The success of GaN as a substrate for high performances applications, in terms of a very large spectrum of working frequencies, is the result of an intense research activity focused on the possibility of integrating GaN-based devices with CMOS devices. Let’s consider, for example, LEDs built with GaN as a substrate described in an interesting article published in the JOURNAL OF LIGHTWAVE TECHNOLOGY, VOL. 30, NO. 1, JANUARY 1, 2012 (see Figure 1):
“…, the modulation bandwidths of pixels from 8 x 8 arrays of individually-addressable micro-light-emitting diodes, with pixel diameters ranging from 14 to 84 m and peak emission wavelengths of 370, 405, 450 and 520 nm have been reported. The highest optical -3dB bandwidth observed are in excess of 400 MHz for a single emitter, achieved using standard epitaxial LED wafers and photolithography processes. The modulation bandwidth of a particular micro-LED pixel was found to increase with increasing injected current densities, which has been attributed to a reduction in the differential carrier lifetime as the current density (carrier density) within the micro-LED active region increases. Smaller area micro-LEDs were found to have higher maximum modulation bandwidths than their larger area counterparts, which has been attributed to their ability to operate at higher injected current densities. These high bandwidths were observed for ‘bare’ micro-LEDs, addressed via a high-speed probe. As a step towards a more practical multi-emitter optical data transmitter, a 450 nm-emitting micro-LED has been integrated with a CMOS driver array chip allowing each pixel within the array to be controlled via a simple computer interface and control board. The modulation bandwidth of the micro-LEDs under CMOS control was found to be up to 185 MHz, with error-free data transmission using on-off keying being demonstrated at bit rates of up to 512 Mbit/s. Although this represents a reduction in the frequency response compared to the measurements on the bare micro-LED devices, a good compromise is achieved by the additional functionality available from the CMOS-controlled micro-LEDs, including convenient computer control of each pixel within the array and the potential for high-throughput parallel data transmission by independently modulating up to 16 columns of micro-LEDs.” (Source: Visible-Light Communications Using a CMOS-Controlled Micro-Light-Emitting-Diode Array by Jonathan J. D. McKendry, David Massoubre, Shuailong Zhang, Bruce R. Rae, Richard P. Green, Erdan Gu,Robert K. Henderson, A. E. Kelly, and Martin D. Dawson, Fellow, IEEE)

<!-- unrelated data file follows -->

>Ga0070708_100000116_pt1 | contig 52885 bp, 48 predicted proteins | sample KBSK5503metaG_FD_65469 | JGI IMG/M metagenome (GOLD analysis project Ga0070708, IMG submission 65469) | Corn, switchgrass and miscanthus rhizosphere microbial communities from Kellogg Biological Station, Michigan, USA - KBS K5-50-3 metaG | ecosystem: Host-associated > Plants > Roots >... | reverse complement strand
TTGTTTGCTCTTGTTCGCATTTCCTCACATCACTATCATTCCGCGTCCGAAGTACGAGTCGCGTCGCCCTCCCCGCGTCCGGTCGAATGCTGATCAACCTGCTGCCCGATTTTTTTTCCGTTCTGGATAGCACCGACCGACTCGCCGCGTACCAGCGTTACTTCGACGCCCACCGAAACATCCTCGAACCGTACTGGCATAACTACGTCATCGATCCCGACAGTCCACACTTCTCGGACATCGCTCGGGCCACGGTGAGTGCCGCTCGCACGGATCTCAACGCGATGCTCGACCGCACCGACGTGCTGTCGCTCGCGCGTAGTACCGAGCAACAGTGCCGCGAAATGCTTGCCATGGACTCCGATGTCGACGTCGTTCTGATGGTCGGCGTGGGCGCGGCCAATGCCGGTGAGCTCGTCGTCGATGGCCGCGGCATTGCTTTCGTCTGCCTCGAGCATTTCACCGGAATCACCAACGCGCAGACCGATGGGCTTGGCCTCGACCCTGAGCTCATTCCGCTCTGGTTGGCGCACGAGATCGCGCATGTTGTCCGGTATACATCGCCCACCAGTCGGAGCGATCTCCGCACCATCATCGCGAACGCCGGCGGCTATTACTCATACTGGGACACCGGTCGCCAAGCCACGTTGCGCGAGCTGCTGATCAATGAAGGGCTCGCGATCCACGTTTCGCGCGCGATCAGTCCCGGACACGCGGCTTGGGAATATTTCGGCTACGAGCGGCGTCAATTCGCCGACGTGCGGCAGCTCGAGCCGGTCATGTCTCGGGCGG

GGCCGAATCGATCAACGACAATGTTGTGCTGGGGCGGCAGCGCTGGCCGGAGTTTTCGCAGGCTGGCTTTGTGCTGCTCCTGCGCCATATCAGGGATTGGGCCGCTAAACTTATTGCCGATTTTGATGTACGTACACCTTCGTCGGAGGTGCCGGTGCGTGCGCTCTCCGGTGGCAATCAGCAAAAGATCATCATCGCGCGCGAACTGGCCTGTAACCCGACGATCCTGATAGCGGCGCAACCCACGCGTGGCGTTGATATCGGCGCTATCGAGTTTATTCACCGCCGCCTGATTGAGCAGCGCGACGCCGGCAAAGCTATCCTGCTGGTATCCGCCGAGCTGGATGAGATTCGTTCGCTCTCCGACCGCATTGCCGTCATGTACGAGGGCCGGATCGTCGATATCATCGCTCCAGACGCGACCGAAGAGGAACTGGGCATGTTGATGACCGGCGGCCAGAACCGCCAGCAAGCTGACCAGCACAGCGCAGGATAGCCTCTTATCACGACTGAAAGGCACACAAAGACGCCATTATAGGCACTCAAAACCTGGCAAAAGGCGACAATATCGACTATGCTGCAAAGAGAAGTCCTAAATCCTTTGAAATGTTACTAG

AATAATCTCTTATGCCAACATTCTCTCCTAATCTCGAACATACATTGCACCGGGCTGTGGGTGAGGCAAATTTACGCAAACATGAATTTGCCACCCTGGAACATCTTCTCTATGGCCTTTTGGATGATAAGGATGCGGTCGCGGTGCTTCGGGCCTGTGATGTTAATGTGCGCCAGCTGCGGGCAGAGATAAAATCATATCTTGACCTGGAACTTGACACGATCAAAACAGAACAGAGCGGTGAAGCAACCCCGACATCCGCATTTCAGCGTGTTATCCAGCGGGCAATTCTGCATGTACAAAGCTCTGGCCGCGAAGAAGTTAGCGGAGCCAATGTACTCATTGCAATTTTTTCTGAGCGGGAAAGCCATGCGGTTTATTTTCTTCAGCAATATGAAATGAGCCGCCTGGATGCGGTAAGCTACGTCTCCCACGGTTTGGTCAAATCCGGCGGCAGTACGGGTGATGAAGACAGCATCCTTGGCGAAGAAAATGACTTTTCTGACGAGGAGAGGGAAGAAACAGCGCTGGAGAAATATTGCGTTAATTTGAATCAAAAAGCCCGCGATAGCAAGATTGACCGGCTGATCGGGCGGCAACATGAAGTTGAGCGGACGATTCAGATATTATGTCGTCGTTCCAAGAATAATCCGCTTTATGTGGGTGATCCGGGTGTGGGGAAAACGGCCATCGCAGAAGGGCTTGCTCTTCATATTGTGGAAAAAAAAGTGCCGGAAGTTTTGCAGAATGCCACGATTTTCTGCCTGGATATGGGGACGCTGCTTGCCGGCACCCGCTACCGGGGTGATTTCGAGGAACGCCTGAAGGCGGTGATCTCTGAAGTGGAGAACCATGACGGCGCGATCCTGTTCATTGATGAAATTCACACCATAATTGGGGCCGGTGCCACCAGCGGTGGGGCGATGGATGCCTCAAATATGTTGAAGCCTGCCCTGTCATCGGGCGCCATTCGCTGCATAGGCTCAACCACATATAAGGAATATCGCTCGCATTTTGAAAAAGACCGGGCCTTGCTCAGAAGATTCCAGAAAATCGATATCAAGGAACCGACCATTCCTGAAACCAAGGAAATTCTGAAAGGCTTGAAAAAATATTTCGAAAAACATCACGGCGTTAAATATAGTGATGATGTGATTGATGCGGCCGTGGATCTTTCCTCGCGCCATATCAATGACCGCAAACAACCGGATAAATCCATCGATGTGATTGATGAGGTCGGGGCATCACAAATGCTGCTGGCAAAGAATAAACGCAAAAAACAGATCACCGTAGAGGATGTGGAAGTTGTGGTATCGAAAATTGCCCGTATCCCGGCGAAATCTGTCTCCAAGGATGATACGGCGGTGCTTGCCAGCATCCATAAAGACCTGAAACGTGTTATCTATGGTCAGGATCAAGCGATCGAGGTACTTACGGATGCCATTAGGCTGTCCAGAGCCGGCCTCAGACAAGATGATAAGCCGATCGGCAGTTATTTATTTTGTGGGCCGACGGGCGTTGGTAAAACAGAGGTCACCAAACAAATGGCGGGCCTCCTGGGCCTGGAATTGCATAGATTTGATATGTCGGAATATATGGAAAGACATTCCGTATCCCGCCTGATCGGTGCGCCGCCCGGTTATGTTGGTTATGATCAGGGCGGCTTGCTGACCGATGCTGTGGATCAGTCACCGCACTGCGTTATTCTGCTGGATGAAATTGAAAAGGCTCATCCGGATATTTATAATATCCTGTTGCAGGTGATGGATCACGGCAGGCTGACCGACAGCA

“LIGHT-EMITTING diodes based on the AlInGaN alloy system promise energy-efficient light generation across the visible spectrum and beyond” (Source: ResearchGate.net)
Another good example of how research activity led to the success of GaN adoption in electronics is represented by the activity of Boon Chirn Chye as Associate Professor at the Nanyang Technological University (NTU) (see Figure 2):
The research activity of professor Boon Chirn Chye focused on RFIC in GaN and CMOS (Source: ntu.edu)
The result of the intense activity with GaN substrates has hit the market of semiconductors. GaN and CMOS integration, indeed, is going to gain importance for large companies in the field of semiconductors. In the next part of this blog series we will explore this interesting market and the actors involved in this project.
Do you think a GaN and CMOS combination could benefit electronics technologies?